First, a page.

By Nick Nyman, Physiotherapist
Hip osteoarthritis unfortunately can be a common part of the ageing experience. Whilst we have limited ability to reverse the arthritis itself, there is lots that can be done in slowing its progression, limiting the pain felt and most importantly, maximising the day-to-day function from your hip.
Hands on Physiotherapy
Physiotherapy treatment including muscle release, joint mobilisation, dry needling, and other techniques can provide excellent short-term relief and help to work through flair ups of your arthritis. Physios are experts in the management of joint arthritis and can also discuss the overall management of your hip including exercise prescription, whole body factors impacting your pain, referral for imaging and referral to doctors should they be required.
Has been shown to be one of the most effective ways to alleviate pain and maximise function from your hip arthritis. Exercise should be enjoyable, relatively pain free and be a mix of endurance, control and strength based exercises. Clinical movement therapy (Clinical Pilates) is an excellent low impact option to improve specific control and strength related to your arthritis. The pilates will be paired with a home program to continue to progress your function and maintain the benefits of pilates.
Exercising in water can be used for arthritis that is too painful to tolerate land based exercise like walking. The hydrotherapy will help support the weight of your body and facilitate pain free movement in the pool which will lead to less pain day to day.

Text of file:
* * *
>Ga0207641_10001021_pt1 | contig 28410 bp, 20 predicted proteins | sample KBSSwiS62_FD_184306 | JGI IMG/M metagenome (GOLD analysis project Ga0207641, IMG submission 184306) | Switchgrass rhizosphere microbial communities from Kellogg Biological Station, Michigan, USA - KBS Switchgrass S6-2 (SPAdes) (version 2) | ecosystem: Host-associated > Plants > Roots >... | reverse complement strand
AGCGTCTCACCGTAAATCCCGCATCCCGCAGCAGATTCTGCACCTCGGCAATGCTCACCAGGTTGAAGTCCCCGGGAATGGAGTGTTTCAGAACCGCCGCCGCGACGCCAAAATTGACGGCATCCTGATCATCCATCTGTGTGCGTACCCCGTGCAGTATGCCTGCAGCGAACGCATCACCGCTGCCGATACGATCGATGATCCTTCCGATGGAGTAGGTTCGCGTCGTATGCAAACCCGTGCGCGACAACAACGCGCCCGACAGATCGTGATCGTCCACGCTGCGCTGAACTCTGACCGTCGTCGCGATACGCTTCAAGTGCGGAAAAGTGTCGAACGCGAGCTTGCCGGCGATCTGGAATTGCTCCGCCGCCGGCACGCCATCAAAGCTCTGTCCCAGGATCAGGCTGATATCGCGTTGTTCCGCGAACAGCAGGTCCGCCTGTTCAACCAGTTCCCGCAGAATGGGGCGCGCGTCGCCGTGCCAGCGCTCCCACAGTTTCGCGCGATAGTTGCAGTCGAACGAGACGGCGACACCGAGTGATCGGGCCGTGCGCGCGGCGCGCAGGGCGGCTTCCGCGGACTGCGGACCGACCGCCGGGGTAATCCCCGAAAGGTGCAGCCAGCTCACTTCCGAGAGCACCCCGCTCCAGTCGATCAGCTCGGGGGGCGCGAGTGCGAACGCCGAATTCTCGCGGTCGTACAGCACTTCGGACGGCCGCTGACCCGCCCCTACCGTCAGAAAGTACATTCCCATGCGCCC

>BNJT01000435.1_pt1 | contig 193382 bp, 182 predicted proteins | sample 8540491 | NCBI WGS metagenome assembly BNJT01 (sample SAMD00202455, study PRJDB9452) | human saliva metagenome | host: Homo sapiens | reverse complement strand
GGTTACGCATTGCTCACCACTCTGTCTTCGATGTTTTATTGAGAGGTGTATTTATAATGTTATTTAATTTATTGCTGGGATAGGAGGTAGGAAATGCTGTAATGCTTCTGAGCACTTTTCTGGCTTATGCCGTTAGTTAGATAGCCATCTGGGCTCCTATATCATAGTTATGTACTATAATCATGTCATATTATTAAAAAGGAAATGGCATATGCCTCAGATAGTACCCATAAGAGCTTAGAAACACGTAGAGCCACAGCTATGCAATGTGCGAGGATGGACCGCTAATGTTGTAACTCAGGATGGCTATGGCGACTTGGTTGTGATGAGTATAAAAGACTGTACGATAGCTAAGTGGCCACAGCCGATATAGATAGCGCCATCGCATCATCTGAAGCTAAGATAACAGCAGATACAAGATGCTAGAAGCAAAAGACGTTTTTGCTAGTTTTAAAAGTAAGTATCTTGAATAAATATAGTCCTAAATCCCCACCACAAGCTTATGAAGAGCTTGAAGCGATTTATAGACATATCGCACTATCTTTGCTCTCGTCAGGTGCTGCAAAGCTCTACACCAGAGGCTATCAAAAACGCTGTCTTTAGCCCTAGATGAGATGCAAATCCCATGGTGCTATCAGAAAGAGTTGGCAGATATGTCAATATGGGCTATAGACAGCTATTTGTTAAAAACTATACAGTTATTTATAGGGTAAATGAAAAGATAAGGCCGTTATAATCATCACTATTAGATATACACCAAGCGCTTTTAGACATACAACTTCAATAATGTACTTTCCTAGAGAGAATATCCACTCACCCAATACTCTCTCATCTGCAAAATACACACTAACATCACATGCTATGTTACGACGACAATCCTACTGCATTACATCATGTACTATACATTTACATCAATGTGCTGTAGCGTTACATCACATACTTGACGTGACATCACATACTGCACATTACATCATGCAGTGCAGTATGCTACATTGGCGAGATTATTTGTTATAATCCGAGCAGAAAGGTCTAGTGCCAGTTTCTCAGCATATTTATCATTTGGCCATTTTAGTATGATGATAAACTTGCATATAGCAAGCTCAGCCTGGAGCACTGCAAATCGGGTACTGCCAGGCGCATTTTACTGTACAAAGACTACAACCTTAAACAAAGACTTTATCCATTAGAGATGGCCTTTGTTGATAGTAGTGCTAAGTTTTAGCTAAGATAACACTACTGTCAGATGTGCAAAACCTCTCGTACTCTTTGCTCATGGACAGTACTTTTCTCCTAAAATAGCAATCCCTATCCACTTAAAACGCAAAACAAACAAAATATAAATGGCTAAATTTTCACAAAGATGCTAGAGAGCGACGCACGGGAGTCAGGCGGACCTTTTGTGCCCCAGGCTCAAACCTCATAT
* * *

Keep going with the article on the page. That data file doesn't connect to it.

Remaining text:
Weight has been highly associated with hip arthritis as both a risk factor for it developing and as a factor that increases how much pain you feel. If you are carrying a few extra kilos It is recommended that you aim to lose between 5% and 10% of your body weight to notice a significant reduction in your pain.
There are multiple whole body factors that have been shown to be risk factors for developing hip arthritis and increasing its progression. These include previous hip trauma, being overweight, being overweight in young adulthood, smoking, excessive alcohol consumption or having poorly managed diabetes. The proper management of these factors can lower your risk of developing hip arthritis and slow its progression.
For more advanced OA your physio or GP may refer you to an orthopaedic surgeon for a second opinion. Hip operations such as total hip replacements can be effective at improving pain and function in more severe cases of arthritis. Hip replacements are rarely the first line of care as they are less effective in early arthritis and should rarely be considered without first trialling physiotherapy.
Supplementation & Medication
The latest Royal Australian College of GP recommendations for knee and hip arthritis recommends against the use of Glucosamine, Omega-3 fatty acids, Chondroitin, Vitamin D, Biophosphonates, viscosupplementation & calcitonin amongst other supplementations. Discuss with your GP if there are any medications that could help with your symptoms and facilitate your rehab.
The key with hip arthritis is creating an individualised management plan that addresses the whole person and not just the hip in isolation. This starts with a thorough assessment with a Physiotherapist who will guide you through all your available options.
To make an appointment with one of our physiotherapists, Click here, or call (08) 6389 2947.